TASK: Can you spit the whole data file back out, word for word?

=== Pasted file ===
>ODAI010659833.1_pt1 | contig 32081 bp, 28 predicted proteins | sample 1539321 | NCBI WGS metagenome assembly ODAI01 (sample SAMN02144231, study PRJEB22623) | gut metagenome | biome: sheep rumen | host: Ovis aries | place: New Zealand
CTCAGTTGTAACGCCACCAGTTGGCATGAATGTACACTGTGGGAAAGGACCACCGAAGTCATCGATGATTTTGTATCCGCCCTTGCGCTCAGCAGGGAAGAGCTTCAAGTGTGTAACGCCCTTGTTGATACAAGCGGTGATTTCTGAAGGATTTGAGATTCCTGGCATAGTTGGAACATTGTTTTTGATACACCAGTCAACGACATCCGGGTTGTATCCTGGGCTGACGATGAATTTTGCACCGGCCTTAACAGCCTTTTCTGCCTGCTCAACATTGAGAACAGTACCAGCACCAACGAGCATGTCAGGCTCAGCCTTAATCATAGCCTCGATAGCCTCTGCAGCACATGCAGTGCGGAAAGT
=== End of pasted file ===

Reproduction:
>ODAI010659833.1_pt1 | contig 32081 bp, 28 predicted proteins | sample 1539321 | NCBI WGS metagenome assembly ODAI01 (sample SAMN02144231, study PRJEB22623) | gut metagenome | biome: sheep rumen | host: Ovis aries | place: New Zealand
CTCAGTTGTAACGCCACCAGTTGGCATGAATGTACACTGTGGGAAAGGACCACCGAAGTCATCGATGATTTTGTATCCGCCCTTGCGCTCAGCAGGGAAGAGCTTCAAGTGTGTAACGCCCTTGTTGATACAAGCGGTGATTTCTGAAGGATTTGAGATTCCTGGCATAGTTGGAACATTGTTTTTGATACACCAGTCAACGACATCCGGGTTGTATCCTGGGCTGACGATGAATTTTGCACCGGCCTTAACAGCCTTTTCTGCCTGCTCAACATTGAGAACAGTACCAGCACCAACGAGCATGTCAGGCTCAGCCTTAATCATAGCCTCGATAGCCTCTGCAGCACATGCAGTGCGGAAAGT